COMMENTARY

'Now Is the Time to Learn' About CGM

Anne L. Peters, MD

Disclosures

November 10, 2017

Today I have some updates about continuous glucose monitoring. Those of you who have seen my previous videos know how important I believe continuous glucose monitoring is for patients and providers. Until now, all of the continuous glucose monitors (CGMs) have required regular calibration. This means patients have to prick their fingers to calibrate the monitor two to three times a day, which is bothersome, but not that much considering all of the data you get from a CGM.

But now, the first ever factory-calibrated CGM has been approved by the US Food and Drug Administration (FDA) and should be available by the end of the year. This CGM has already been on the market in Europe. It is called the FreeStyle Libre, and it has even been available over-the-counter in some countries. This is pretty amazing—it's almost like wearing a Fitbit, except that it is a monitor to check blood sugar.

To me, this widens the application. It is simple and it replaces fingersticks. This is a plus not only for our type 1 diabetics who need a lot of monitoring, but also for type 2 diabetics who may need more episodic monitoring.

The Libre comes in a box comprising two pieces: the device that inserts the monofilament under the skin, and the sensor itself. The patient simply takes off the top, spring-loads the sensor into the loader, presses it against the skin, and boom—there is a loud click and the sensor is inserted. It sticks on the patient's arm and under the skin.

I am wearing one of these CGMs with a flat, white, round plastic piece that is stuck on my arm. In some cases, patients may sweat a lot and it may fall off, but you can put a bandage over it to maintain the seal. On me it sticks quite well. I can take a shower and it still stays on.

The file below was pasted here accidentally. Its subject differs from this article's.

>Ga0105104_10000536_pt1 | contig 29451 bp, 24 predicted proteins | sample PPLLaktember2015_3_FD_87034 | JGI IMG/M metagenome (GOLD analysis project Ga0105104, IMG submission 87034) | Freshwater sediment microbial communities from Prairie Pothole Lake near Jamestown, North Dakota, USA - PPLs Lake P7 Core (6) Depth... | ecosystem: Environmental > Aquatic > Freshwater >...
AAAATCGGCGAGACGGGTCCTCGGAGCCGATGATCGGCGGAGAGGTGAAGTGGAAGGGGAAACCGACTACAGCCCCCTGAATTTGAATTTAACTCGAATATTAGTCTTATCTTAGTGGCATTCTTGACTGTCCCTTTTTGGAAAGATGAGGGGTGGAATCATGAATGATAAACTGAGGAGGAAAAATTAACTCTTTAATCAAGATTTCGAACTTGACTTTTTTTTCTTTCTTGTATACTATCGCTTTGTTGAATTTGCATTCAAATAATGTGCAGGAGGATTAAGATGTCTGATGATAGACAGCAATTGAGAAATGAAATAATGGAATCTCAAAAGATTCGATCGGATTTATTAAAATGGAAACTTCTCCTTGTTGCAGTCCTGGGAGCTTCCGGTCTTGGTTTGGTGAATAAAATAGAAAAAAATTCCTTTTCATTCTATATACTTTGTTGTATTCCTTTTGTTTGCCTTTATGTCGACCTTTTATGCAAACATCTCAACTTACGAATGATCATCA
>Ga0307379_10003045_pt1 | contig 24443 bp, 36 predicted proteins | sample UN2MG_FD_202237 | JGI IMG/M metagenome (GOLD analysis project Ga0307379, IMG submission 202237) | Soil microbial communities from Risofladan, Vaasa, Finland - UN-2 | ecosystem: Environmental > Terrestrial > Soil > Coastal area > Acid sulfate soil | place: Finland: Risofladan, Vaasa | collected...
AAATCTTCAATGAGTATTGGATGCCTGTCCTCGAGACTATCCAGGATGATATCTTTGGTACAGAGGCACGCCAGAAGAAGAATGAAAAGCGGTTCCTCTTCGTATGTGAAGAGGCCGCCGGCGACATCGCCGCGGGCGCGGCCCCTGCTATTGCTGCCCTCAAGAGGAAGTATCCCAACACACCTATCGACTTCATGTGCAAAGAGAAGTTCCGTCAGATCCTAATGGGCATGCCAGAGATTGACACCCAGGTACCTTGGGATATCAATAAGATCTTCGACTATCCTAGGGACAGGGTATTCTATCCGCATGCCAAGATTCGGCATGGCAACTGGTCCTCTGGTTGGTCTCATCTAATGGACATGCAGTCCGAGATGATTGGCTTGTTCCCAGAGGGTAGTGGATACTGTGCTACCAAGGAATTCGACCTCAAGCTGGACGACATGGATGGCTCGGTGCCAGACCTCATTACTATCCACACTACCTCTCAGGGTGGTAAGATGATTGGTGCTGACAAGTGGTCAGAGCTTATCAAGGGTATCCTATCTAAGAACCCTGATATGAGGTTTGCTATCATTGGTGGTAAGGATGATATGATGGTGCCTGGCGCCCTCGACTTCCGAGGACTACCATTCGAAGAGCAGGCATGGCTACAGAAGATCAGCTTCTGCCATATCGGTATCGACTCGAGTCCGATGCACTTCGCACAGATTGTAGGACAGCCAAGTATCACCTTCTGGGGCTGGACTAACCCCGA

I do not have diabetes, but I have been wearing this monitor because I find it interesting to see the impact of food on my blood sugar levels. For people with diabetes, once they put this on they no longer have to prick their fingers, which is a game-changer for many of our patients.

A Few Caveats

The FDA is requiring a 12-hour warm-up period, which means that for the first 12 hours after the device is put on the arm, it cannot be used for blood glucose readings. This CGM will last for about 10 days before it stops working and has to be replaced with a new one.

The Libre is quite accurate and quite easy to wear. It has a very low profile. But it does not give patients an alert or an alarm when their blood sugars are going high or low.

To get a blood sugar reading, patients have to take the device reader and scan it by running it past the sensor. It backfills for the previous 8 hours so patients can see previous blood sugar levels. It also shows trend arrows, so it might say that the blood sugar is 100 mg/dL and is going up, for example. Consequently, a patient may do something different in terms of diet or exercise than if the blood sugar were trending downward.

The other sensors on the market, such as the Medtronic and DexCom sensors, not only sense the blood sugar levels, but they give patients alerts and alarms. They can warn people when their blood sugar levels are falling or when they are going up so the patient can do something about it.

In particular, these CGMs can alert patients at night, waking them up so that they do not go too low. These existing sensors obviously play a very important role, particularly in our patients with type 1 diabetes and any patient who is having issues with severe hypoglycemia.

With the Libre coming on the market and not needing to be calibrated, it opens the world to continuous glucose monitoring for people who may not have previously been interested in it, for people who do not want to do fingersticks, and also for us as providers to access more data from our patients.

Whether or not you are familiar with continuous glucose monitoring, I believe that now is the time to learn, because continuous glucose monitoring is here to stay. We are only getting more and better devices. It is important that you discuss with your patients what is possible for them, which CGM may be useful for them, and how to use it.

This is Dr Anne Peters for Medscape. Thank you.

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